Title: Call Northside 777
Language: English (and a little Polish)
Based on a true story, the movie opens like a documentary and was shot in Chicago; the look into historic Chicago neighborhoods and landmarks is a part of what makes it interesting to watch. (Also, one of the pioneers of the polygraph or lie detector test, Leonarde Keeler, appears playing himself in the movie.)
The story centers on P.J. McNeal (James Stewart), a reporter who begins to suspect that two innocent men went to jail for the Prohibition-era killings of a police officer. One of those men, Frank Wiecek (Richard Conte), has his mother, Tillie (Kasia Orzazewski) championing him; by scrubbing floors for years, she's saved enough money to put an ad in the paper offering $5,000 to anyone who knows more about the real killers. It's this ad, and his editor's urging, that starts McNeal on his trail and finally has him going up against the police and government officials who fear embarrassment and want him to let the case lie.
Stewart doesn't have a well-developed character; he's meant to stand in for the audience and react as most of them would. (The filmmakers attempt to flesh him out as a person by also showing him at home with his wife, but their scenes are bland and silly.) He's solid in his role, but tends to get overshadowed by the other characters, namely the wrongly convicted man, the man's mother, the man's wife, and a woman who might have testified falsely at his trial.
The movie ends with a cheery, patriotic vibe that hits a false note, jarring with the overall tone and content; the ending also leaves a few loose ends. I enjoyed the tension and suspense, the characterizations, and how the movie shows the willingness of officials to sacrifice an individual for the reputation of an institution; the silence and hostility of police and the DA who don't want to be questioned, the anger of government officials who don't want to admit they're wrong, gets portrayed rather starkly (and maybe to make up for it, Hathaway tacked on the forcefully cheery ending).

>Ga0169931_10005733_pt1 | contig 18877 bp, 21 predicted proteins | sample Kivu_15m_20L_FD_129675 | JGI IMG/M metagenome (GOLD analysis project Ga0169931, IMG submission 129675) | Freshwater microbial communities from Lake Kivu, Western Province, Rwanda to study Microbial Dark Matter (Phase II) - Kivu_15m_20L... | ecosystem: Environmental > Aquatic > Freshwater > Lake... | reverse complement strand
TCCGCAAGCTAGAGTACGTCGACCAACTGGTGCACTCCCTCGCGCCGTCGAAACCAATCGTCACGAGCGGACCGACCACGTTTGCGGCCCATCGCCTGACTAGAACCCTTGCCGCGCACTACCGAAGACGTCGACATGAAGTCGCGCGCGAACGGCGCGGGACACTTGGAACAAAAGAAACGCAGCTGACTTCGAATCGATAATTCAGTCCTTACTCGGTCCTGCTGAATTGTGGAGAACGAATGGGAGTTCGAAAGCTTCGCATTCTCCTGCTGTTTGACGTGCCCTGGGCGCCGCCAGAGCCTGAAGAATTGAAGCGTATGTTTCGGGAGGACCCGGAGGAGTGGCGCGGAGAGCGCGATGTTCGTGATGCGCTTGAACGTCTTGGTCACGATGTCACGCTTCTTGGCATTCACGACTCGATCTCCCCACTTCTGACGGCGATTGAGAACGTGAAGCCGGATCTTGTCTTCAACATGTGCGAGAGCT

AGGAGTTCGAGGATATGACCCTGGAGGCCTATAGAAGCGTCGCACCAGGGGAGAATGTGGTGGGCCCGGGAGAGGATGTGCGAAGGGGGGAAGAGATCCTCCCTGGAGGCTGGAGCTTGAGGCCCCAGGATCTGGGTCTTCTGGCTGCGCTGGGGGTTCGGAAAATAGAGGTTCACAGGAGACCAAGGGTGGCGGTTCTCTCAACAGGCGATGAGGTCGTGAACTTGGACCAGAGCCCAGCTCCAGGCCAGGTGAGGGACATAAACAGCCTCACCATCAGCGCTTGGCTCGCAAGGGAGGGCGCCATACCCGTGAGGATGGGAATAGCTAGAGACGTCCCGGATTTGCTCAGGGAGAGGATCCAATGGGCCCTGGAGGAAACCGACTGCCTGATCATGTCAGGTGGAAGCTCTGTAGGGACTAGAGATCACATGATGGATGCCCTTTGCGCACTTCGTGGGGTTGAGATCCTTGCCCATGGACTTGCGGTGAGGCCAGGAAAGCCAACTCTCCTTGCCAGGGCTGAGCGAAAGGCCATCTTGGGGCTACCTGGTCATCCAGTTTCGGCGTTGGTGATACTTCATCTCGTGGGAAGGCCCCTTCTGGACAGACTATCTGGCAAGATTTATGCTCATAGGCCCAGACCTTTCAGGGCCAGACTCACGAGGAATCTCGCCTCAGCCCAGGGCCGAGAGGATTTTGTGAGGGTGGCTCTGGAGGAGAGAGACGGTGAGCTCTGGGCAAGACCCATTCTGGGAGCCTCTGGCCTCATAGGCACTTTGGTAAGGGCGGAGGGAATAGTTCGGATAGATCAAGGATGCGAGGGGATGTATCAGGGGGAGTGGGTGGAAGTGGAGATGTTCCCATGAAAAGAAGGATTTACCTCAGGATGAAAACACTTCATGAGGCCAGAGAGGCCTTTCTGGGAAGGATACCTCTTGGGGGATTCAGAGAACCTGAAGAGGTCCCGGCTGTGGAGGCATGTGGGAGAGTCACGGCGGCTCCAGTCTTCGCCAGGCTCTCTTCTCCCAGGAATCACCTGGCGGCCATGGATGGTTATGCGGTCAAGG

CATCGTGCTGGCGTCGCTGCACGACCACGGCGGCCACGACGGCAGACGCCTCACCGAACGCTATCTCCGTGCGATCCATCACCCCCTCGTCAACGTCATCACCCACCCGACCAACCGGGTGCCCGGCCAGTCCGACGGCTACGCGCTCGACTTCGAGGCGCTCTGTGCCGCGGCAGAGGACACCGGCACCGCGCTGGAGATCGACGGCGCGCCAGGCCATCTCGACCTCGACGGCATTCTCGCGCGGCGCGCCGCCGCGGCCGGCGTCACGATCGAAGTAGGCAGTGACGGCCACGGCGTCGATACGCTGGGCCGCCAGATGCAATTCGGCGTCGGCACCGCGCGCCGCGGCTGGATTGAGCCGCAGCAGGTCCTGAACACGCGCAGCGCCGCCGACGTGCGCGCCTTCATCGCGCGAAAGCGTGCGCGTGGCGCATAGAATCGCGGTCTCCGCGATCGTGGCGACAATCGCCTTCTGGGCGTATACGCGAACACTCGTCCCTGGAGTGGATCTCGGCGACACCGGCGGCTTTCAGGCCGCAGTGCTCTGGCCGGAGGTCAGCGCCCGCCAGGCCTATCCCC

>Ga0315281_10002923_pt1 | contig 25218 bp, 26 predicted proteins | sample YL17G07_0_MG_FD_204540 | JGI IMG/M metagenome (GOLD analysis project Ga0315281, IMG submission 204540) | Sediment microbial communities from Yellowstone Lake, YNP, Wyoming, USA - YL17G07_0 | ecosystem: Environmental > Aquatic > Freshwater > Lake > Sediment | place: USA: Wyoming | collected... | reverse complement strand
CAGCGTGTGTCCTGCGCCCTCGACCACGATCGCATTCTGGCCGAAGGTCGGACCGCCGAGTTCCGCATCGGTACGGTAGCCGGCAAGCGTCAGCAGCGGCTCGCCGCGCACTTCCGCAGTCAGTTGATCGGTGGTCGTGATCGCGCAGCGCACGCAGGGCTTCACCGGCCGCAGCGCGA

Title: Kiss of Death
A murderer with a skeletal grin and a clownish giggle is the best reason to watch this movie.
He isn't the main character, but he's the most memorable one. The main character is Nick Bianco (Victor Mature), a convict trying to rebuild his life and make a peaceful home for his family. Getting himself out of prison earlier involves helping Assistant District Attorney Louis D'Angelo (Brian Donlevy) obtain key evidence for some other cases. And that's how he runs afoul of Tommy Udo (Richard Widmark), the giggling murderer.
There's one scene in a restaurant where the camera lingers on Widmark as he approaches a crack in a door to peer through it. His face looks like a skull. Tommy Udo is always kidding, kidding, he wants to be pals, and he'll get such a kick out of killing you if you don't want to be pals with him. (If you've watched Goodfellas, you might think of Joe Pesci's character - there are echoes of Udo in him, but the two aren't the same.) Widmark's portrayal of Udo isn't like any other character I've seen.
As for the rest of the cast, Mature gives a steady, low-key performance, and his character's love interest, Nettie (Coleen Gray) is more effective off-screen as a narrator than on-screen with her one-note, puppy-like adoration (the filmmakers didn't give her a real character to work with - she exists to embody what Nick's life could be like once he gets out of prison and shakes Udo off his trail). Getting rid of Udo isn't easy, which means that Widmark gets to pop in and out of the movie almost to the very end, stealing every scene he's in.